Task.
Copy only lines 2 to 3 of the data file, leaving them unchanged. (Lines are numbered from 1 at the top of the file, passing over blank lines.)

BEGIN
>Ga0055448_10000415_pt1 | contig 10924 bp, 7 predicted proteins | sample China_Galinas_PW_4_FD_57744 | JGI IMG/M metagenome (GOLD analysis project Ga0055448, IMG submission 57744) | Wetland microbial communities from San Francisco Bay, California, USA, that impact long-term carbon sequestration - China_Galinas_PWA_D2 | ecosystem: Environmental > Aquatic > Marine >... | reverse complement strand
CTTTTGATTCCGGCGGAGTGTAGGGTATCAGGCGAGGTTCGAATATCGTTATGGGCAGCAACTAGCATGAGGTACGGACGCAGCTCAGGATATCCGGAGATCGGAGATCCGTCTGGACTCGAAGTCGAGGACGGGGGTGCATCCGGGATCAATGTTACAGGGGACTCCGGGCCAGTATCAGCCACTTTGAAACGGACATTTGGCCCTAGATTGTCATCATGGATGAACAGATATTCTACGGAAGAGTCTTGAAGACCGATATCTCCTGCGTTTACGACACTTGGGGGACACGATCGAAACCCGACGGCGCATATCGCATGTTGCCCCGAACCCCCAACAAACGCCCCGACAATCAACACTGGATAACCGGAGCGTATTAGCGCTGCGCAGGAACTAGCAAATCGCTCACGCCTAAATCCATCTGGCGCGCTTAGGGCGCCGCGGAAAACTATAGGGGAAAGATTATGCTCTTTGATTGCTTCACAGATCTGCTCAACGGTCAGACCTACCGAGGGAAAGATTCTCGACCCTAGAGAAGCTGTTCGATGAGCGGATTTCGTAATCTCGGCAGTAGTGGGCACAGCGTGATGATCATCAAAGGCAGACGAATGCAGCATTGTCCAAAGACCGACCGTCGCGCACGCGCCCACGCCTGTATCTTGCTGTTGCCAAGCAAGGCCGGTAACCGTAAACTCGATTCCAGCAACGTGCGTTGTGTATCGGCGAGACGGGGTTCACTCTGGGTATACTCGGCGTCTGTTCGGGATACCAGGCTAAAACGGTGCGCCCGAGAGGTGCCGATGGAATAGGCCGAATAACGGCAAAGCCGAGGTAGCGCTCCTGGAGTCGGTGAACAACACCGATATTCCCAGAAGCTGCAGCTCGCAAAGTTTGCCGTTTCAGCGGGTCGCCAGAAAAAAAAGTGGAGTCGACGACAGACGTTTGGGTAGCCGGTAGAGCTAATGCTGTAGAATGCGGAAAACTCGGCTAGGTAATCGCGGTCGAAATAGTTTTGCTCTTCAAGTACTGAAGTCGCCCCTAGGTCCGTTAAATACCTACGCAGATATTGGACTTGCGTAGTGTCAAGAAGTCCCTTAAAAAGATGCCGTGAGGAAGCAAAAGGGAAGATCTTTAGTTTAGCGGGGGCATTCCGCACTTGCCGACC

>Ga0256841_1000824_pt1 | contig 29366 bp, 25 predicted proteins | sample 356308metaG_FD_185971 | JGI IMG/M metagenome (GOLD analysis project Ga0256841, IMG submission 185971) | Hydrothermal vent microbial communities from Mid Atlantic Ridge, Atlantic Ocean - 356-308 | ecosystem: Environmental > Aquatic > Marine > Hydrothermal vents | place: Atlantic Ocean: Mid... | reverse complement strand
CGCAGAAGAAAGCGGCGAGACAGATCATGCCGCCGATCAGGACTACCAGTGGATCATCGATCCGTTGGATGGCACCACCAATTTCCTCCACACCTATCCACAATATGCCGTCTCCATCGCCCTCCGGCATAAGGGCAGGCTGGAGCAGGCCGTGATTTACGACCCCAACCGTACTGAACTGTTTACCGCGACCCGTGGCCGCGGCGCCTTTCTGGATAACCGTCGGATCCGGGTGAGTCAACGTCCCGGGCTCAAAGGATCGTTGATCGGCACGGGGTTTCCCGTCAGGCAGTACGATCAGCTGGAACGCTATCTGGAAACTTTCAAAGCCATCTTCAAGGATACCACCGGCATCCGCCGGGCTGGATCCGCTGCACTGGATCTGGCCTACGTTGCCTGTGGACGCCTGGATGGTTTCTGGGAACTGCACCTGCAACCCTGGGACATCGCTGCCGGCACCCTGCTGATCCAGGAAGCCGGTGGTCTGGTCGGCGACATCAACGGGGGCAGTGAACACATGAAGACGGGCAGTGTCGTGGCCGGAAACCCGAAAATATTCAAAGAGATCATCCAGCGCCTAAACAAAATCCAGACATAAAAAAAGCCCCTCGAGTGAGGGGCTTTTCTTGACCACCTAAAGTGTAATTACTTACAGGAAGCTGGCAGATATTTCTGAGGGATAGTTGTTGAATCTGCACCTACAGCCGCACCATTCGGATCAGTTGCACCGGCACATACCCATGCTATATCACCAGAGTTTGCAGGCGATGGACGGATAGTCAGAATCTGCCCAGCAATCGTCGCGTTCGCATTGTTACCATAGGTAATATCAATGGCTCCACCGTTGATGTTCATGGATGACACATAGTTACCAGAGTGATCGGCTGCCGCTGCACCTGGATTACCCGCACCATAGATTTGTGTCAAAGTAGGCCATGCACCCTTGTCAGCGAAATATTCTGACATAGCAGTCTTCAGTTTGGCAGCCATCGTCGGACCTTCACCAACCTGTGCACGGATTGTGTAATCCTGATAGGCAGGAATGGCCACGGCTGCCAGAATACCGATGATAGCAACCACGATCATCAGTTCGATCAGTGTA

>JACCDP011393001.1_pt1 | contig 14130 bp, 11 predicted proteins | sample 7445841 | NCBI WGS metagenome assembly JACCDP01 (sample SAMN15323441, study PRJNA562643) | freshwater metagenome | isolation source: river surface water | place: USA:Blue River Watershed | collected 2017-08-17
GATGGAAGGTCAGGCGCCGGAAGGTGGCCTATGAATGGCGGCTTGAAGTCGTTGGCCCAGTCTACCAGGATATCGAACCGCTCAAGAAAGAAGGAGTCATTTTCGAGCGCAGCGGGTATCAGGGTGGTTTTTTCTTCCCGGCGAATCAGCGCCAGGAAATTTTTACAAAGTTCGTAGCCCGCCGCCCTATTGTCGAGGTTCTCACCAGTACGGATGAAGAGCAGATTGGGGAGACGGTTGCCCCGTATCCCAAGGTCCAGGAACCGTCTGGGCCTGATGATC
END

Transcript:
CTTTTGATTCCGGCGGAGTGTAGGGTATCAGGCGAGGTTCGAATATCGTTATGGGCAGCAACTAGCATGAGGTACGGACGCAGCTCAGGATATCCGGAGATCGGAGATCCGTCTGGACTCGAAGTCGAGGACGGGGGTGCATCCGGGATCAATGTTACAGGGGACTCCGGGCCAGTATCAGCCACTTTGAAACGGACATTTGGCCCTAGATTGTCATCATGGATGAACAGATATTCTACGGAAGAGTCTTGAAGACCGATATCTCCTGCGTTTACGACACTTGGGGGACACGATCGAAACCCGACGGCGCATATCGCATGTTGCCCCGAACCCCCAACAAACGCCCCGACAATCAACACTGGATAACCGGAGCGTATTAGCGCTGCGCAGGAACTAGCAAATCGCTCACGCCTAAATCCATCTGGCGCGCTTAGGGCGCCGCGGAAAACTATAGGGGAAAGATTATGCTCTTTGATTGCTTCACAGATCTGCTCAACGGTCAGACCTACCGAGGGAAAGATTCTCGACCCTAGAGAAGCTGTTCGATGAGCGGATTTCGTAATCTCGGCAGTAGTGGGCACAGCGTGATGATCATCAAAGGCAGACGAATGCAGCATTGTCCAAAGACCGACCGTCGCGCACGCGCCCACGCCTGTATCTTGCTGTTGCCAAGCAAGGCCGGTAACCGTAAACTCGATTCCAGCAACGTGCGTTGTGTATCGGCGAGACGGGGTTCACTCTGGGTATACTCGGCGTCTGTTCGGGATACCAGGCTAAAACGGTGCGCCCGAGAGGTGCCGATGGAATAGGCCGAATAACGGCAAAGCCGAGGTAGCGCTCCTGGAGTCGGTGAACAACACCGATATTCCCAGAAGCTGCAGCTCGCAAAGTTTGCCGTTTCAGCGGGTCGCCAGAAAAAAAAGTGGAGTCGACGACAGACGTTTGGGTAGCCGGTAGAGCTAATGCTGTAGAATGCGGAAAACTCGGCTAGGTAATCGCGGTCGAAATAGTTTTGCTCTTCAAGTACTGAAGTCGCCCCTAGGTCCGTTAAATACCTACGCAGATATTGGACTTGCGTAGTGTCAAGAAGTCCCTTAAAAAGATGCCGTGAGGAAGCAAAAGGGAAGATCTTTAGTTTAGCGGGGGCATTCCGCACTTGCCGACC

>Ga0256841_1000824_pt1 | contig 29366 bp, 25 predicted proteins | sample 356308metaG_FD_185971 | JGI IMG/M metagenome (GOLD analysis project Ga0256841, IMG submission 185971) | Hydrothermal vent microbial communities from Mid Atlantic Ridge, Atlantic Ocean - 356-308 | ecosystem: Environmental > Aquatic > Marine > Hydrothermal vents | place: Atlantic Ocean: Mid... | reverse complement strand